History of Breath Testing
Breath testing for the diagnosis began in the 1950’s primarily as a research tool. However since radioactive labeled isotopes were used (14C) at that time the use of this breath test technology required special handling procedures. With the Introduction of non-radioactive isotopes like 13C that is used in Hellikit allowed more commercial use of breath tests.
What is Helicobacter Pylori?
H. pylori is a spiral shaped bacterium that has the unique ability to live in the acidic environment of the stomach and can colonize the mucus lining of stomach. This bacteria produces large amounts of urease enzyme that breakdown urea in the stomach into CO2 and ammonia which very is toxic to epithelial layer of the stomach and the presence leads to chronic, low-level inflammation of the lining of the stomach (gastritis). Discovery of this in 1983 heralded as major medical breakthrough.
Why is this infection so dangerous?
H. pylori infection is a chronic problem around the globe especially in less developed regions with poor sanitation/personal hygiene an estimated 80 to 90% of population are infected by this bacteria. What makes it worse is that > 80% of infected are asymptomatic. Such Infection occurs mostly in children, adolescents and remains present for life unless treated. Chronic inflammation can lead to other more serious conditions. For example, the H. pylori infection is associated with:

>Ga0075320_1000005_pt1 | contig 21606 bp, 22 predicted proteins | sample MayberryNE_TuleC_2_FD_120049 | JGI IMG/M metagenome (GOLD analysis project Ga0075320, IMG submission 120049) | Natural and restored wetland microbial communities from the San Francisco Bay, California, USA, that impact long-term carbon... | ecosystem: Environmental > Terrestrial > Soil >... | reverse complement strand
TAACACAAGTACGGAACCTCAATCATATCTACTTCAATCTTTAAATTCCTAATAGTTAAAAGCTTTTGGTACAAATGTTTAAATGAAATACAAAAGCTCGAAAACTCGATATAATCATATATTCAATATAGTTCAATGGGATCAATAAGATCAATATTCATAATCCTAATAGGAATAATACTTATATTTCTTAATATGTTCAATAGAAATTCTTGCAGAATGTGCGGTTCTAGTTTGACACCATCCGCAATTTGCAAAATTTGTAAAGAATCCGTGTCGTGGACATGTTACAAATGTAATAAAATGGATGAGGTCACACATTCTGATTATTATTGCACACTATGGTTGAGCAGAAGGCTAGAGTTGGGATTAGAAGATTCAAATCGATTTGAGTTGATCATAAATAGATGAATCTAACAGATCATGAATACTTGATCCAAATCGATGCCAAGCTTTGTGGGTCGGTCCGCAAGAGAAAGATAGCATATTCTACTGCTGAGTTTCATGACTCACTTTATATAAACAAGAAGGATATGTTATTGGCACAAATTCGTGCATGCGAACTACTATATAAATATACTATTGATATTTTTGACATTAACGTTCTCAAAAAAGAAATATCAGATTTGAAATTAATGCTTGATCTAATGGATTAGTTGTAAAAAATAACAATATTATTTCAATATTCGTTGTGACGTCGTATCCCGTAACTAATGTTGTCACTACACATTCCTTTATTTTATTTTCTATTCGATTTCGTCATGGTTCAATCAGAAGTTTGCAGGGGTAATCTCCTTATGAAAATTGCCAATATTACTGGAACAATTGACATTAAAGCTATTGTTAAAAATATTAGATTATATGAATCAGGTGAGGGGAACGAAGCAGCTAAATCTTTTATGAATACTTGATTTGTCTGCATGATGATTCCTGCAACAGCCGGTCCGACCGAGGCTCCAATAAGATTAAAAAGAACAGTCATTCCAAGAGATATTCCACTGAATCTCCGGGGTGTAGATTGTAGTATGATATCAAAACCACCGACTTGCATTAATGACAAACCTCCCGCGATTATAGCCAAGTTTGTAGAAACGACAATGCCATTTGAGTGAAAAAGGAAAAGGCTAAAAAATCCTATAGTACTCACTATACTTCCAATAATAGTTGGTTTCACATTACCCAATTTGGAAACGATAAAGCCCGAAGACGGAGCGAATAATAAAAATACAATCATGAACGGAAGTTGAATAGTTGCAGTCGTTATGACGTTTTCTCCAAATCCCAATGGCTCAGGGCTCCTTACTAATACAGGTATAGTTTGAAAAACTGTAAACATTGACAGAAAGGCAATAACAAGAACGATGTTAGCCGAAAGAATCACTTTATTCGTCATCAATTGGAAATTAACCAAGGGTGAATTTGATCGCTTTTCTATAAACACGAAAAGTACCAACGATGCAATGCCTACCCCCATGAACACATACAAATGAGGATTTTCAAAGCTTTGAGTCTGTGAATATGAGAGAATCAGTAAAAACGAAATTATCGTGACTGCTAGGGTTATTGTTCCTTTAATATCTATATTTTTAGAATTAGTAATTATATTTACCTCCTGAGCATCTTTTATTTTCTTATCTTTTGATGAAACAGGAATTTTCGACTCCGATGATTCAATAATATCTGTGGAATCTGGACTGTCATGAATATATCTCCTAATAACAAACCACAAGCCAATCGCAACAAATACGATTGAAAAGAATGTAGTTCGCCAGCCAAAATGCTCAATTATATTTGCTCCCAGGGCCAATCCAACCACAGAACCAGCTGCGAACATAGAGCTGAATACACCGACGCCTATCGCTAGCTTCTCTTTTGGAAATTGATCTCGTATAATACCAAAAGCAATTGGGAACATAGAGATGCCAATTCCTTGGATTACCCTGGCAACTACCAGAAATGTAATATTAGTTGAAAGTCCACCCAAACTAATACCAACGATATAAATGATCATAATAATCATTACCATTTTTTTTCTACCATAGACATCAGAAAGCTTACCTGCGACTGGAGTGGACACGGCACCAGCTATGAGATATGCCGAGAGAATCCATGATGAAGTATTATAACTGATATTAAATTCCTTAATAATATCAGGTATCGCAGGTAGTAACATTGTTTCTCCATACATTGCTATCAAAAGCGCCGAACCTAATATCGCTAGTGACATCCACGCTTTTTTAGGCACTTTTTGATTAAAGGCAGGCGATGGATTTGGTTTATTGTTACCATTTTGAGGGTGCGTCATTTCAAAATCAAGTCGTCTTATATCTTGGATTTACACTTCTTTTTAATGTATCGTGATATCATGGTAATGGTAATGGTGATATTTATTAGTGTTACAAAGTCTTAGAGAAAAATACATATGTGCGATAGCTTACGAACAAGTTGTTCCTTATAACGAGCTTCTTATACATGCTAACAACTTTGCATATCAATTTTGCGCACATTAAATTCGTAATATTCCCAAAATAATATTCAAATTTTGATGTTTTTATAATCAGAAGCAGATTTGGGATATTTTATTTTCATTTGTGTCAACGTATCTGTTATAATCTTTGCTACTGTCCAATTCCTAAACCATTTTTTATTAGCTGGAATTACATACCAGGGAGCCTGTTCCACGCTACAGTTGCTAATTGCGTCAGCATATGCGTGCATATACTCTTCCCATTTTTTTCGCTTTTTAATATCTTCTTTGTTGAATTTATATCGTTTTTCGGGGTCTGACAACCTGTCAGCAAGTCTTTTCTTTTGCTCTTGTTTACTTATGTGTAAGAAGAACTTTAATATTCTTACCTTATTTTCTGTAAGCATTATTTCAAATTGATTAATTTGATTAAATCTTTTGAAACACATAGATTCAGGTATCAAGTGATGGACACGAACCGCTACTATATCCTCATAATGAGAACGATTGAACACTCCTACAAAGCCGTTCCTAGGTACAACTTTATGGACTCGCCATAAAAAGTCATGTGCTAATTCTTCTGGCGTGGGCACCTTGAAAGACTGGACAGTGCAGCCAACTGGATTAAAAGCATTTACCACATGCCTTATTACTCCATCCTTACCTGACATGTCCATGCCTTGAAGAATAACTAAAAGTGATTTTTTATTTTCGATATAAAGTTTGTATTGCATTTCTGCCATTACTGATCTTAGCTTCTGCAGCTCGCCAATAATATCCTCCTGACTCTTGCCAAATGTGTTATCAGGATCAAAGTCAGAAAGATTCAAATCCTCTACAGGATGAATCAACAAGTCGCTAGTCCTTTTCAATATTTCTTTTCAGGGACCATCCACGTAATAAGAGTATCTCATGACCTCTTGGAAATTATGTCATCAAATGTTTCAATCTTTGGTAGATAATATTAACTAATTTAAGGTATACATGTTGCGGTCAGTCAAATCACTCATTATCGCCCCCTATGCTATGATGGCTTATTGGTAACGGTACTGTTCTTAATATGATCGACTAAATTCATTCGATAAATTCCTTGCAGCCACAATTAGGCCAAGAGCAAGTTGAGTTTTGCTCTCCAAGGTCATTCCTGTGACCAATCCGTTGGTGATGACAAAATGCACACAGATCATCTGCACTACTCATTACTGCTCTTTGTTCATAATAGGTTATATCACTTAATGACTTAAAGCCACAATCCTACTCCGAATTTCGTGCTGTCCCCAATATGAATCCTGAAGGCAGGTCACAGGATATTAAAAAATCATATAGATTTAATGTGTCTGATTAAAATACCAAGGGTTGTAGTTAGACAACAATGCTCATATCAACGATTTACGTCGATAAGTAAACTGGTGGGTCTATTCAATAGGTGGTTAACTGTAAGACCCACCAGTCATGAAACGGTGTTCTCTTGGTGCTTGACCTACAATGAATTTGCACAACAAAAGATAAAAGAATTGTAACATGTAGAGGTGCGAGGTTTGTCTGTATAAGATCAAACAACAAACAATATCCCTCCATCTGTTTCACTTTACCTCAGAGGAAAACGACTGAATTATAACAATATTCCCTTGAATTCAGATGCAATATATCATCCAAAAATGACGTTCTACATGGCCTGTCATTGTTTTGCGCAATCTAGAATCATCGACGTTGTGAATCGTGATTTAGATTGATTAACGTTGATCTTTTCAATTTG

•90 – 95% of duodenal ulcers and
•60 – 80% of gastric ulcers
•Site of infection determines type of ulcer
•Chronic infection is also associated with gastric cancer
•Classified as a Class-I-carcinogen by the WHO
However the good thing is this is readily detected and can be easily treated; 1st line treatment (“triple therapy” B.I.D: PPI + clarithromycin 500 mg + amoxicillin 1000 mg for 7-10 day duration ) has an 75 – 80% cure rate